Tim Cook started Apple’s press conference with a surprising statement. After announcing that there are now 1 billion active Apple devices, Apple’s CEO then talked about the ongoing conflict with the FBI.
“We built the iPhone for you, our customers. And we know that it is a deeply personal device,” Cook said. “For many of us, the iPhone is an extension of ourselves.”
Apple has made it clear that the corporation doesn’t need to unlock the iPhone 5c involved in the San Bernardino case because it could compromise the privateness of millions of users. A backdoor for the FBI is a safety gap, and hackers could take knowledge of it.
“A month ago we asked Americans across the country to join in a conversation. We get to decide as a nation how much power the government should have over our data and over our privacy,” Cook said.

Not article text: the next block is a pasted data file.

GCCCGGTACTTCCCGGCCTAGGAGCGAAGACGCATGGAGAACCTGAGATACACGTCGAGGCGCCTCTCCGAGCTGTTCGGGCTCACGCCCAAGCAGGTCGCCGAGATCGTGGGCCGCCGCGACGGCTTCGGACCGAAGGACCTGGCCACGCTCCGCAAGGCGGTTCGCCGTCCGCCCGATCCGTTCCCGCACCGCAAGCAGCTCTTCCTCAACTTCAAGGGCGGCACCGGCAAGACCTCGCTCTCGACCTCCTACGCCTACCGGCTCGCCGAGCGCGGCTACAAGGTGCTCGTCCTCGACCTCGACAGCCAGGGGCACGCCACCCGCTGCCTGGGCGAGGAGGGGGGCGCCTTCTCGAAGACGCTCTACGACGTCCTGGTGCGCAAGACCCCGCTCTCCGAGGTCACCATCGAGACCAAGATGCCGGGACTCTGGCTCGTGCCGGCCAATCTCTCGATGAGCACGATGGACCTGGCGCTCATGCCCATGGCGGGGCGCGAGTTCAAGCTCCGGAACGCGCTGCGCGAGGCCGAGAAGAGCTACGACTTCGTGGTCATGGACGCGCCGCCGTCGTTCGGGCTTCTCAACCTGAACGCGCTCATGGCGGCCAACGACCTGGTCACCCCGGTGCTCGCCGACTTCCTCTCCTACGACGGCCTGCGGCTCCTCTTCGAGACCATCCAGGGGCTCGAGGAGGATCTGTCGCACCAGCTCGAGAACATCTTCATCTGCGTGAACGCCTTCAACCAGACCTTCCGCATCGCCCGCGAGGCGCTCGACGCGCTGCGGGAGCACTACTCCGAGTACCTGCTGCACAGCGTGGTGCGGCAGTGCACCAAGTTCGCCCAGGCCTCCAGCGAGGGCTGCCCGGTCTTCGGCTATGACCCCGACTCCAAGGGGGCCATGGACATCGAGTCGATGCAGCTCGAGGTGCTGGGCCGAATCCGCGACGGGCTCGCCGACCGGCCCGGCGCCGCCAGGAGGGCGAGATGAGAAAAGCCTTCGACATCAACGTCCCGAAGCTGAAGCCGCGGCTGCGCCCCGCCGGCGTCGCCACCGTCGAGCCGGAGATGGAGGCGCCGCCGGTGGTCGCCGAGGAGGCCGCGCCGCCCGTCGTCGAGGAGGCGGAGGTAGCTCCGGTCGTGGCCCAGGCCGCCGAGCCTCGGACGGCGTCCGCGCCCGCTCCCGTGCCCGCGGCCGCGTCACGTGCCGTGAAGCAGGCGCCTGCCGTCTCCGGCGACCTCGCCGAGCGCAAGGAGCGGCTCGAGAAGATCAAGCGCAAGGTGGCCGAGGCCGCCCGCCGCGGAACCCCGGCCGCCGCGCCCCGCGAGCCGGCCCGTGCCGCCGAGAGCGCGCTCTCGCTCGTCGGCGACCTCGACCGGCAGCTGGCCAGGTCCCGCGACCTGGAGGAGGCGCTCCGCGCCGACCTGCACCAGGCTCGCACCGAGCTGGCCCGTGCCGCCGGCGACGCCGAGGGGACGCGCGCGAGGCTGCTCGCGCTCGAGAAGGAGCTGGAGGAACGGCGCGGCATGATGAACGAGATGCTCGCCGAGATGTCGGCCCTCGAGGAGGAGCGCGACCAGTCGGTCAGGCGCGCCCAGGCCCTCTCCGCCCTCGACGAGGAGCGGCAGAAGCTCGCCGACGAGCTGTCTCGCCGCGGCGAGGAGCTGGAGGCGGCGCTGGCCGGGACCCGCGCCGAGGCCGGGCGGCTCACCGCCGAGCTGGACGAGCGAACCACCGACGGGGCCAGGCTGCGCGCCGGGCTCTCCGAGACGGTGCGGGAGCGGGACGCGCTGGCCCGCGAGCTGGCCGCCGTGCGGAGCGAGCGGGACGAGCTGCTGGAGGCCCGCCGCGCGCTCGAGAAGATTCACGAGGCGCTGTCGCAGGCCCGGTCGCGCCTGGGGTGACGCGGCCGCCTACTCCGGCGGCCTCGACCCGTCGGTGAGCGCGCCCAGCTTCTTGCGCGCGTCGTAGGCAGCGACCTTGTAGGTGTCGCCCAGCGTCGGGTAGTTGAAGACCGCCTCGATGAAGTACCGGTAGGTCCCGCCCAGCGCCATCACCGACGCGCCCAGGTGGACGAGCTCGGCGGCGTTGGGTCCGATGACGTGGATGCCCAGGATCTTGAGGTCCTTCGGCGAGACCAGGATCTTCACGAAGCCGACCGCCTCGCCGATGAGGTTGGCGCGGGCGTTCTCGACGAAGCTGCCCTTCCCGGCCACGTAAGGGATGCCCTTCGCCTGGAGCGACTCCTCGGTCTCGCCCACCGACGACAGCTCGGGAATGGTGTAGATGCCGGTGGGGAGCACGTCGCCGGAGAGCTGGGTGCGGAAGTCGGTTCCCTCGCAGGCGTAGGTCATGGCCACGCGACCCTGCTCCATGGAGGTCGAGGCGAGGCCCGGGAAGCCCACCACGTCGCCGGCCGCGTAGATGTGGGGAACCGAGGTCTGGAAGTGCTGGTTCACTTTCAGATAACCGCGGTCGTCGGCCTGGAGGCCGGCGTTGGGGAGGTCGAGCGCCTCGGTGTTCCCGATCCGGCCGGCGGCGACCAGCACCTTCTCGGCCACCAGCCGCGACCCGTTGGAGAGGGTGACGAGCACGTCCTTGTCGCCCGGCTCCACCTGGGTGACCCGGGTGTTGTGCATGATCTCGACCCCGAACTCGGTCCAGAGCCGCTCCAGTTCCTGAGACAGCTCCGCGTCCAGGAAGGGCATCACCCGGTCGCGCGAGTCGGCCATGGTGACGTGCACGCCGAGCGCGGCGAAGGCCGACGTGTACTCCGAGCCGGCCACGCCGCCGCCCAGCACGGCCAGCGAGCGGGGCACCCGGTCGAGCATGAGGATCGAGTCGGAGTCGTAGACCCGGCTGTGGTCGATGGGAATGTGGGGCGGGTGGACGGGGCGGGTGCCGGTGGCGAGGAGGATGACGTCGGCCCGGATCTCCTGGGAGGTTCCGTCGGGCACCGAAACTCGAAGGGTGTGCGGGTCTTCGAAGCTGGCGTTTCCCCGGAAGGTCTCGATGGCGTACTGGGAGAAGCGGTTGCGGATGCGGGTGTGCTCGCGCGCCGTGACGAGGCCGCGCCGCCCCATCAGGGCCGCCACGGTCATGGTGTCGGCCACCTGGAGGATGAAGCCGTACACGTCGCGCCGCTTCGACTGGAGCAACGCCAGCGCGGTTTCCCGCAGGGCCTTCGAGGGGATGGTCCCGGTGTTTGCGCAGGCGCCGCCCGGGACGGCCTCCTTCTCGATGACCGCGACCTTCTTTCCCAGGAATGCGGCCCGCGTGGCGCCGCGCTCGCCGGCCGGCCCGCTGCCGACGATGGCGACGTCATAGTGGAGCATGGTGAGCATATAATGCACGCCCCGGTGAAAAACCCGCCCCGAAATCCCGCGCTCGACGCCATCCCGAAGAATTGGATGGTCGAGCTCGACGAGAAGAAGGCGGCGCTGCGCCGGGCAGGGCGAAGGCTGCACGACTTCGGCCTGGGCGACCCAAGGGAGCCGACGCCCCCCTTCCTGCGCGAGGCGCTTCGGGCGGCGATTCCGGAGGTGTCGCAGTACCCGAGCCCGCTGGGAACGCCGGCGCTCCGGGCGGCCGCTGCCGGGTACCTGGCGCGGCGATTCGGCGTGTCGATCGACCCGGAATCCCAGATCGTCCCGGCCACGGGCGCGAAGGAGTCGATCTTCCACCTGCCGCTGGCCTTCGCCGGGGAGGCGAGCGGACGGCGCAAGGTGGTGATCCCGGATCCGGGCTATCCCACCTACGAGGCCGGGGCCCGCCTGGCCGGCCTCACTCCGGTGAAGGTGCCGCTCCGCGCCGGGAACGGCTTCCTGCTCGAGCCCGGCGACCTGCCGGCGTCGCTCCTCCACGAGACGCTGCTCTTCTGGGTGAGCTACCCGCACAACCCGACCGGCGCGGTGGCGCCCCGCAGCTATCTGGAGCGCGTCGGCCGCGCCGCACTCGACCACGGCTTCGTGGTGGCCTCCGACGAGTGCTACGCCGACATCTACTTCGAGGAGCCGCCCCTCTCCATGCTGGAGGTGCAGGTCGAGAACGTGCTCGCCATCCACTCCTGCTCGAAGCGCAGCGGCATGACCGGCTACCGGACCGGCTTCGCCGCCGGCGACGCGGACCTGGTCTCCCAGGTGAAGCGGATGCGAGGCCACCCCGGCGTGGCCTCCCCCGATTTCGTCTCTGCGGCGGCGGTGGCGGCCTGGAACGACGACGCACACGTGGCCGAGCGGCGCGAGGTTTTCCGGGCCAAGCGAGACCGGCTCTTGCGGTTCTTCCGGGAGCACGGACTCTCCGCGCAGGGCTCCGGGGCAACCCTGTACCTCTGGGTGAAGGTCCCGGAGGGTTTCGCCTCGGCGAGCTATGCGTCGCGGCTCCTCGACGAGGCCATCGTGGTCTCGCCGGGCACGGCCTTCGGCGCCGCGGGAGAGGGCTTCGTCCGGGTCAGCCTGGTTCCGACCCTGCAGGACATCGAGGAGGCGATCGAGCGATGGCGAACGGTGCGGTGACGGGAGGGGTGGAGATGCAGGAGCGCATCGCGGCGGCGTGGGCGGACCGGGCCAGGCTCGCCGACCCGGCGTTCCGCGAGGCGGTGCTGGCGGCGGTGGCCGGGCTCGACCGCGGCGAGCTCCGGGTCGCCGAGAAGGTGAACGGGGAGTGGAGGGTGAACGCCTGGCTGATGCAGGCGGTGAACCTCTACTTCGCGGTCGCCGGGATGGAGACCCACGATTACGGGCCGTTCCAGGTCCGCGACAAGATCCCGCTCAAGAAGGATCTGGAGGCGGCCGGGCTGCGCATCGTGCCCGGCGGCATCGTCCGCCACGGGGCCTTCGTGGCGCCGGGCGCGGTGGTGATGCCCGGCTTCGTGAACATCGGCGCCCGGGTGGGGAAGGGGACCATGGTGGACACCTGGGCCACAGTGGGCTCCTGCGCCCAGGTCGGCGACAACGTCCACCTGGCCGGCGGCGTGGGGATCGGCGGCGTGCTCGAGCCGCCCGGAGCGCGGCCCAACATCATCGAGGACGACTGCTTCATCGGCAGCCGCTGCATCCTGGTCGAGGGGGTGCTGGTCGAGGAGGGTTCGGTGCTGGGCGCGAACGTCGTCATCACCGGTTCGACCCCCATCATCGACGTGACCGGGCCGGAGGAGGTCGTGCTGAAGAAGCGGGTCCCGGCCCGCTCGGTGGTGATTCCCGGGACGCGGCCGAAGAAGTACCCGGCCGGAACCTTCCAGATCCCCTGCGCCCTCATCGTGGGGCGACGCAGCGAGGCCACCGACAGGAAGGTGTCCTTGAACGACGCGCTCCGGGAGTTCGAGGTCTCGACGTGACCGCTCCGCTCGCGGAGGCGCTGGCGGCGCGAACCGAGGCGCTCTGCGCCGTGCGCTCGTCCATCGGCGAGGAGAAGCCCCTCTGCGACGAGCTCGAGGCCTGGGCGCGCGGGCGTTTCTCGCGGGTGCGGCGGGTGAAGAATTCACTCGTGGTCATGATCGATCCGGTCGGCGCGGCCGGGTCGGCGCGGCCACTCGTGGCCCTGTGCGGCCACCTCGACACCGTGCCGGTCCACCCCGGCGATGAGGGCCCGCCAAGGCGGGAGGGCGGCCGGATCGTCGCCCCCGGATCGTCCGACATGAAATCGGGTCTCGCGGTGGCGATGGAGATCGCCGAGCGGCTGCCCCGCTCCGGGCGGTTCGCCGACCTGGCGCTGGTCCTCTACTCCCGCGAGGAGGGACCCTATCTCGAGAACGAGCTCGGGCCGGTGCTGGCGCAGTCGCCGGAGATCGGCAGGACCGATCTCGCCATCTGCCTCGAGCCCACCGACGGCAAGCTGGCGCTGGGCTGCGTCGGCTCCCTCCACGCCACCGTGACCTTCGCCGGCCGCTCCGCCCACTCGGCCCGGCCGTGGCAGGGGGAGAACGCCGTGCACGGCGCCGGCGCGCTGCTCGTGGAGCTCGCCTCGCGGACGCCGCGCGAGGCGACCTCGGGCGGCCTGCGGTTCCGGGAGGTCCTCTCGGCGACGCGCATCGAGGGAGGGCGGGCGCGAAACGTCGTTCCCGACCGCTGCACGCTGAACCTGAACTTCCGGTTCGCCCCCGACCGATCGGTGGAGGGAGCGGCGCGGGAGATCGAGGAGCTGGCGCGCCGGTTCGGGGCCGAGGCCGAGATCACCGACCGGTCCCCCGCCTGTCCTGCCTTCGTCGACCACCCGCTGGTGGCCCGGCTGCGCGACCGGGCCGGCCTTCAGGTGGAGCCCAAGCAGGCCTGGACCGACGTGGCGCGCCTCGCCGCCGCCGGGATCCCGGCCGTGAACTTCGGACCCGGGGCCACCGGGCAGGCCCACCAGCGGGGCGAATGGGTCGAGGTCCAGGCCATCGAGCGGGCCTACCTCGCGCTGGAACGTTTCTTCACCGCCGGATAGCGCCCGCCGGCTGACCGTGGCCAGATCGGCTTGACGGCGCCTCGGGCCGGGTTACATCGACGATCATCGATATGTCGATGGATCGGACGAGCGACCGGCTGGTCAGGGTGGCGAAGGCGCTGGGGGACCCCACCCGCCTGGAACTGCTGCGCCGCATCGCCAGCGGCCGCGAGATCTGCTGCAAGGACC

By Releasing a Letter, Apple has taken a strong stance on this drawback. It has become a part of the public debate for past month and the enterprise shall be at its first listening to the next day in California.
“I’ve been humbled and deeply grateful for the outpouring of support we’ve received from Americans across the country from all walks of life. We didn’t expect to be in this position at odds with our own government, but we believe strongly that we have a responsibility to help you protect your data and to protect your privacy,” Cook said. “We owe it to our customers and we owe it to our country. This is an issue that impacts all of us and we will not shrink from this responsibility.”